“I was very happy on the job [at SBDC] and got along very well with management,” said Chabot, who took a job with Coldwell Banker. “But funding issues created stress within the organization. We all stepped up to the plate, but it was a strain, and maintaining the viability of the organization was very challenging.”

“I mainly left for a better job opportunity,” said Nelson, who now works with Matrix Technology, a biotech firm in Hudson. “Given the uncertainty of the position due to funding, the situation that presented itself had certain advantages.”

‘A great program’

The voluntary departures of Nelson and Chabot followed the involuntary departures of Burt and Bob Ebberson.

Ebberson left because the grant funding his office ran out, Collins said.

Ebberson denied the claim by some of Collins’ critics that he was iced out after leading a mini-protest of regional directors over funding concerns. In fact, Ebberson — happy with his new job as chief operating officer of Creative Optics in Bedford – said of the SBDC, “It is a great program, I’m proud to have worked for it for the past 17 years.”

Plymouth also lost its full-time director during the reorganization of Plymouth State College into Plymouth State University. Burt said he was told that the new university would no longer be able to provide in-kind matching assistance because it no longer saw value in the program.

But PSU said that the SBDC was responsible for the funding cut, “and we are trying to carry on our half even though the other is missing right now,” said Craig Zamzow, Small Business Institute director at Plymouth.

According to Collins, funding and reorganization were both factors in the changes at the Plymouth operation. “We both decided by mutual agreement” to downsize the office, which is now being staffed by a part-time graduate student under the supervision of the Littleton regional manager, she said.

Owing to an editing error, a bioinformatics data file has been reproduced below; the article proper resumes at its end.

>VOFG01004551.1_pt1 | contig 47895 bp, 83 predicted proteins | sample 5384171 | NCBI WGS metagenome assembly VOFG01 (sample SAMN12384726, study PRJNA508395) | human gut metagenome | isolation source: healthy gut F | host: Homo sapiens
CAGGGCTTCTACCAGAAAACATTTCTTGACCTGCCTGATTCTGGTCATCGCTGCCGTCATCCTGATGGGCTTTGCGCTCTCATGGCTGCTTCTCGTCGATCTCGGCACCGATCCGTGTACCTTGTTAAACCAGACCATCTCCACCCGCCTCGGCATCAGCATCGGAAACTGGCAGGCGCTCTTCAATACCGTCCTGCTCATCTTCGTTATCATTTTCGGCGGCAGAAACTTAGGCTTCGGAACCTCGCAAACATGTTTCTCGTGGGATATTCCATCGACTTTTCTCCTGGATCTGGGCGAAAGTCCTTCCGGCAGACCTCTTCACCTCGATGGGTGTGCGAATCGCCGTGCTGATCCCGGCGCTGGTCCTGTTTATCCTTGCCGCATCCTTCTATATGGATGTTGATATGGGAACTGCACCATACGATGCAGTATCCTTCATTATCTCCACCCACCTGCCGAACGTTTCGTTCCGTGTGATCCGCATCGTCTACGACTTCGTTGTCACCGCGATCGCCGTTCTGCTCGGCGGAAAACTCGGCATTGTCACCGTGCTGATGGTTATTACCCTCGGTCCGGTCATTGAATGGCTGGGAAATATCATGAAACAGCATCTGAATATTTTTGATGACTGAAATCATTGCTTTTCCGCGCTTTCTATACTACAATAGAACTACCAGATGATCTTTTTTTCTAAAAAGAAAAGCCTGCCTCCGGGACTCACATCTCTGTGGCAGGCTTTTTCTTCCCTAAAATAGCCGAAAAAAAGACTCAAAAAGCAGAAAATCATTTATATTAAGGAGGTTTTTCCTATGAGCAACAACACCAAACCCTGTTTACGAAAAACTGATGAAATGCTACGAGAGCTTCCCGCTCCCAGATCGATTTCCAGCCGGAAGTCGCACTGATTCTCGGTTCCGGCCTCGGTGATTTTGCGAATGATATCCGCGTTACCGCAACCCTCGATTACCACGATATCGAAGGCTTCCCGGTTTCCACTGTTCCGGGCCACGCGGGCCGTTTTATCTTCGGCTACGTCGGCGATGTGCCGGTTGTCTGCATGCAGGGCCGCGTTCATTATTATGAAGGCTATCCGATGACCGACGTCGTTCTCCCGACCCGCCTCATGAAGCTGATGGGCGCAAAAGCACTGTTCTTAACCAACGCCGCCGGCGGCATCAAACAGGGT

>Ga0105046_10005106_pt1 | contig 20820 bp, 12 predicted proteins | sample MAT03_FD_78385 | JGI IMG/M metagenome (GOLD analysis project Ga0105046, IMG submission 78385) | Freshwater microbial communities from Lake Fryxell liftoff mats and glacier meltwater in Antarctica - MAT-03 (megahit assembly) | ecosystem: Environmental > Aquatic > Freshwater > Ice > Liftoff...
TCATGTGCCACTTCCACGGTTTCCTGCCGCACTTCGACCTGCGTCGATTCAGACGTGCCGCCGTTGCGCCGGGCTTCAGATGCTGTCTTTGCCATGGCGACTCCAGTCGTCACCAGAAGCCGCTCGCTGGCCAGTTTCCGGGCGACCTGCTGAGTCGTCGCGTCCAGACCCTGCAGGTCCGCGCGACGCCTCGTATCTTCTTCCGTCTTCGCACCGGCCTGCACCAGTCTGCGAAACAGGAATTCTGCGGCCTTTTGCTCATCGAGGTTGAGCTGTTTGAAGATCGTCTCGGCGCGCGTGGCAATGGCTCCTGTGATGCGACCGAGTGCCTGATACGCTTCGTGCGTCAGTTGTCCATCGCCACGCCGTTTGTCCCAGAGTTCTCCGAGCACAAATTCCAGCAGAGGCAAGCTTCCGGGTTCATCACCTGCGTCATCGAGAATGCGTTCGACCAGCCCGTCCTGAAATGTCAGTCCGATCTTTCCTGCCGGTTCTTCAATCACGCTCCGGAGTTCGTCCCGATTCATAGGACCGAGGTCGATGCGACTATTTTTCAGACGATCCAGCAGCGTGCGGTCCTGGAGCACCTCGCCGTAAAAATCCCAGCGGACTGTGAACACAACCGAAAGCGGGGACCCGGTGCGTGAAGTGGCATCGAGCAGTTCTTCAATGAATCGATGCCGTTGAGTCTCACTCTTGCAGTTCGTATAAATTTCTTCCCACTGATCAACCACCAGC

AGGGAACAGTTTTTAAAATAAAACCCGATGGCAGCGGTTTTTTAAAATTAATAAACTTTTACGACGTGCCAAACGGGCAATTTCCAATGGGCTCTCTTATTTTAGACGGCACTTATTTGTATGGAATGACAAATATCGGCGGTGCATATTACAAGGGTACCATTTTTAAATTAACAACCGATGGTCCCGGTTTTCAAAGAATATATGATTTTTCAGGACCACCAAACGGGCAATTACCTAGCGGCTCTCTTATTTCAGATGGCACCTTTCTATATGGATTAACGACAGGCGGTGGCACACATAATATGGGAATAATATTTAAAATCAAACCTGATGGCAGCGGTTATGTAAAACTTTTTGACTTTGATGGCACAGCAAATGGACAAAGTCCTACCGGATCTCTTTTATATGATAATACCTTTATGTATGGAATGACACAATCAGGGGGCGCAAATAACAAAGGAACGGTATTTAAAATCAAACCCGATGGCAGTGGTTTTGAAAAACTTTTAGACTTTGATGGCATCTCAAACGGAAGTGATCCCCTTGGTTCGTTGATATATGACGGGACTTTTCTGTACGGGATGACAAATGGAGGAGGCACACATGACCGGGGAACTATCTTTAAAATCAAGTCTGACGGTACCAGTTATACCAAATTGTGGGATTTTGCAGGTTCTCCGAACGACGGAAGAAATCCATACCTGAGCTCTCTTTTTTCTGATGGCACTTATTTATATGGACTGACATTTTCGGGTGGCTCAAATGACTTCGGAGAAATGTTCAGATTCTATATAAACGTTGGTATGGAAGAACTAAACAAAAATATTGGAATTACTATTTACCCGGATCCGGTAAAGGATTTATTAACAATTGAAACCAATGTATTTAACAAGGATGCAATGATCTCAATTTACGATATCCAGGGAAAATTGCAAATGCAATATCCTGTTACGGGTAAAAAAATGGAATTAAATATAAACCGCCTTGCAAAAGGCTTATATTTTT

Burt for one will be missed by Claire Moorhead, executive director of the Plymouth Chamber of Commerce.

“He was a tremendous resource to the business community,” Moorhead said, who lamented that the change “happened so quickly with no consultation to the business community to see if it [the funding problem] could be resolved.”

Burt, who now operates a consulting business, also differed with Collins over funding, though he doesn’t blame that for the loss of his position. One of Burt’s concerns was the emphasis in doing other activities besides small-business counseling in order to receive grant money.

But Collins countered that the focus was always on SBDC’s core mission — counseling.

“It’s true that grants require deliverables — what you are going to do, and then you better do it,” she said. And SBDC had to use existing staff to fulfill those grants. But without these grants, the program would have had to downsize even more.

“When you live on a grant, your contract could end at any given year,” she said. “Your paycheck is going to be there depending on that grant. It’s a personal choice to live that way, and some decide they’d rather be in the private sector. I don’t blame them.”